How coronavirus has changed TV

The TV industry and industrial stage design has been substantially impacted by the COVID-19 pandemic. All over the world production was halted and then - as initial lockdown restrictions were eased - different ways of working had to be found to accommodate a new normal. The way people consume TV has changed too, whether that’s via streaming services or the cinema and, like every other sector, even where there have been efforts to get back to some sort of normality, a new lockdown or a confirmed COVID-19 case could still bring everything to a grinding halt once again. So, there is no doubt that coronavirus has changed TV but what does that change actually look like?

 

  • On set filming. This was initially halted almost across the world as the number of COVID-19 cases grew. When restrictions were eased new ways of working had to be found, including limiting the number of people on set, avoiding intimate scenes and using camera angles that made characters seem closer together than they actually were. Many actors were asked to do their own make up and most sets now included a medical professional to check temperatures and any symptoms. Global industries lost huge sums - the cost of the initial lockdown to the Australian TV industry, for example, was estimated to be more than $325 million.
  • Virtual film festivals. The likes of the Golden Globes, the Oscars and the Cannes Film Festival are normally a focal point in the year for anyone in the film and TV industry. The Oscars 2020 became a virtual film event while Cannes was effectively cancelled. It’s likely that the Golden Globes in January will be virtual too as short-term fixes for stopping COVID-19 transmission have yet to be found.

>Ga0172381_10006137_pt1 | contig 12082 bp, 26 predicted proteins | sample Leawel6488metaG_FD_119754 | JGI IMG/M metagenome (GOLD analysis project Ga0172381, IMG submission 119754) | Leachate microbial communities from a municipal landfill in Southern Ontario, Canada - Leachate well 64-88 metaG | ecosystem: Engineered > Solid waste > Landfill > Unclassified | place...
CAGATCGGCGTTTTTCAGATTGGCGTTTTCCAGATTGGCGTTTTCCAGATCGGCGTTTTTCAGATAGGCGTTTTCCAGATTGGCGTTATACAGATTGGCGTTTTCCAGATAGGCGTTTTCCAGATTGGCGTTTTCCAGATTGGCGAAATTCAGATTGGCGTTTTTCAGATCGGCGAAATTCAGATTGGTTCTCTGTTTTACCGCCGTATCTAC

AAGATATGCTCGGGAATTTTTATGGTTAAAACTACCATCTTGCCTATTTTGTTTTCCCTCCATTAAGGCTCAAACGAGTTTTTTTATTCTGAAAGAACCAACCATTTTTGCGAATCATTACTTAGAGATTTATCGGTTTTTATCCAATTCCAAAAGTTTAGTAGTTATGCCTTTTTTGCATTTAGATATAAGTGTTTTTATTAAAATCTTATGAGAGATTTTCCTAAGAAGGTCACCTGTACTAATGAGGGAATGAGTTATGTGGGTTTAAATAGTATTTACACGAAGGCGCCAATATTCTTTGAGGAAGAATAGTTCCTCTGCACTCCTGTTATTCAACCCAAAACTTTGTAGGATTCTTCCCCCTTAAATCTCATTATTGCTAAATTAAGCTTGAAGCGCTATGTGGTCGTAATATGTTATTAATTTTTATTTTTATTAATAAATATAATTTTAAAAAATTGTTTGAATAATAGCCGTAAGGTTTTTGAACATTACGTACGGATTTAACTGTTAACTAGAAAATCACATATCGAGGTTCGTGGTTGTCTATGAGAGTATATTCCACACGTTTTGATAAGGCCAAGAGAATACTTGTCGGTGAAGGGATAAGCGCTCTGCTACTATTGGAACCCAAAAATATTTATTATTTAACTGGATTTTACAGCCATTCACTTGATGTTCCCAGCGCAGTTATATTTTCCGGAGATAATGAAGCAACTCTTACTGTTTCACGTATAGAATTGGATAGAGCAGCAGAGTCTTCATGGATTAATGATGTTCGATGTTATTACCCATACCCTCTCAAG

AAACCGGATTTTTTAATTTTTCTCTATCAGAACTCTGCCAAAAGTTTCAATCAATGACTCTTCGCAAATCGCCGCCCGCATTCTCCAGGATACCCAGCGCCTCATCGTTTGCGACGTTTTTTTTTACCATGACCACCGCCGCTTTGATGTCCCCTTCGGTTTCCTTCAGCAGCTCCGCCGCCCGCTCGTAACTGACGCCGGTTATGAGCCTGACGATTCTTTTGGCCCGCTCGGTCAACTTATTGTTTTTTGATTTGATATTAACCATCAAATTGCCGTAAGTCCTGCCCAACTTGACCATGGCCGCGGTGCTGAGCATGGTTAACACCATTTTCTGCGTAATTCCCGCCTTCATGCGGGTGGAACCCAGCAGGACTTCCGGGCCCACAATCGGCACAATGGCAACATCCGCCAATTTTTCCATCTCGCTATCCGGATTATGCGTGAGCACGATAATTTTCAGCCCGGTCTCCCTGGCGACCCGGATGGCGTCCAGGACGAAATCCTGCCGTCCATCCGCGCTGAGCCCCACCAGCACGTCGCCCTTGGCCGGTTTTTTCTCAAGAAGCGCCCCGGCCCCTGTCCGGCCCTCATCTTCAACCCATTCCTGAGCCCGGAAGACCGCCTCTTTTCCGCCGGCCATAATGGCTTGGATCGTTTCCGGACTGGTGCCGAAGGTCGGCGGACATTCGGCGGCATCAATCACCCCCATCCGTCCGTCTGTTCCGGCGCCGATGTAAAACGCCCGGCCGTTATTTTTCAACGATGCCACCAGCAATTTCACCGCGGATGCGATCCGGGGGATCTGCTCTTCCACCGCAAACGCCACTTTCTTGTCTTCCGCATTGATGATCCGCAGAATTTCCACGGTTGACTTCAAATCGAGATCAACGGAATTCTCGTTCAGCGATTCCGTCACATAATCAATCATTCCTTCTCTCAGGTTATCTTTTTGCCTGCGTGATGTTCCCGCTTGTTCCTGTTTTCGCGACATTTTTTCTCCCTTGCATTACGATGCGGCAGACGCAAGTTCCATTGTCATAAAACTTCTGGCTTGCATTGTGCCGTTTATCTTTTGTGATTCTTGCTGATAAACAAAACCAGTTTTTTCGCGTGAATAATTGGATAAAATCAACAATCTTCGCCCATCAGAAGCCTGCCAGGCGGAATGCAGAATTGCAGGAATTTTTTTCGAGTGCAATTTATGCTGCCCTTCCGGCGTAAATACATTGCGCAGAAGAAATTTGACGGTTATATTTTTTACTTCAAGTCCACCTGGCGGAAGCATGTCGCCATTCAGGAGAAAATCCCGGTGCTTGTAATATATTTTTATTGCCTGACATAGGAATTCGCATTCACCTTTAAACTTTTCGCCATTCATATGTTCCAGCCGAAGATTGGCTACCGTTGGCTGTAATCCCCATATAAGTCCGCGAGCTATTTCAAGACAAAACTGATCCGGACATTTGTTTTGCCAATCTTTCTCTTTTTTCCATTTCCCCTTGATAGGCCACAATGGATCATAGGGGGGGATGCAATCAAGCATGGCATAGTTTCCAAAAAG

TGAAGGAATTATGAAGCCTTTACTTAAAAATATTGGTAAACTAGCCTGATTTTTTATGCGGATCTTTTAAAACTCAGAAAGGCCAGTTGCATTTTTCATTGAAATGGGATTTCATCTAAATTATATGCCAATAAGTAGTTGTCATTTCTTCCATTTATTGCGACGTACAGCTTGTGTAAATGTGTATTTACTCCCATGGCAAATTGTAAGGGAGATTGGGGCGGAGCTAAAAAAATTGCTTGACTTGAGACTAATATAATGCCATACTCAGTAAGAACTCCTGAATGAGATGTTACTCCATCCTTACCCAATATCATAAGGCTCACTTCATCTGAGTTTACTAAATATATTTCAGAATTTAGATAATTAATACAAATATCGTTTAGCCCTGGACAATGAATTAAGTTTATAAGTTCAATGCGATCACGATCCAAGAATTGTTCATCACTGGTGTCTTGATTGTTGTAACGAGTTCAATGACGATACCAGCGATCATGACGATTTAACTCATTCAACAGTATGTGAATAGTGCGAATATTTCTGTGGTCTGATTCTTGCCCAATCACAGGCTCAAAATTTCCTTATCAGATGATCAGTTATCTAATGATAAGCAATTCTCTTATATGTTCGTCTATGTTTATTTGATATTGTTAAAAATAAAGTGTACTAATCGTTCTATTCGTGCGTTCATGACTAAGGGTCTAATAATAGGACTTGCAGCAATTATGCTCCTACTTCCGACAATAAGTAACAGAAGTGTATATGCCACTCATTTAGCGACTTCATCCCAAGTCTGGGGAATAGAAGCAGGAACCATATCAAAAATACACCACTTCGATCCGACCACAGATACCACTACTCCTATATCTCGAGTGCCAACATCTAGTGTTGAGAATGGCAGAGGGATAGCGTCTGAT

• An increase in the popularity of online streaming services. Especially during the months when large swathes of the world’s population was trapped inside, streaming services like Netflix saw a significant increase in demand. Netflix more than doubled its target for subscribers in the first quarter of 2020. However, many of the flagship productions - such as the next series of Stranger Things on Netflix and the Friends reunion episode on the new Warner Media streaming service HBO Max - are potentially casualties of COVID so there could increasingly be challenges for these platforms when it comes to new releases.
  • Adjusting to a new normal. Many TV shows have been swift to try to adapt to a world in which too many people in one room could be dangerous. Have I Got News For You returned to screens but in a very different format - no audience, no studio but with presenter and guests all linked up via video. With cinemas closed for much of this year, many new films - such as Trolls: World Tour - premiered straight onto digital, which could be fairly standard going forward. Even shows such as the Great British Bake Off had to make changes with contestants living on site in a “bubble” while the whole series was filmed.

 

Coronavirus has changed the world that we live in - and significantly impacted film , TV and industrial stage design. While the future still looks uncertain the drive and innovation of people in the industry means that it will always find ways to adapt.

 

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Scott Fleary was officially founded in September 1993 by two friends Matthew Scott and Ken Fleary. They both had a dream to build high standard craftsmanship scenery for a wide spectrum entertainment and arts industry, using primary values - excellence and creativity.

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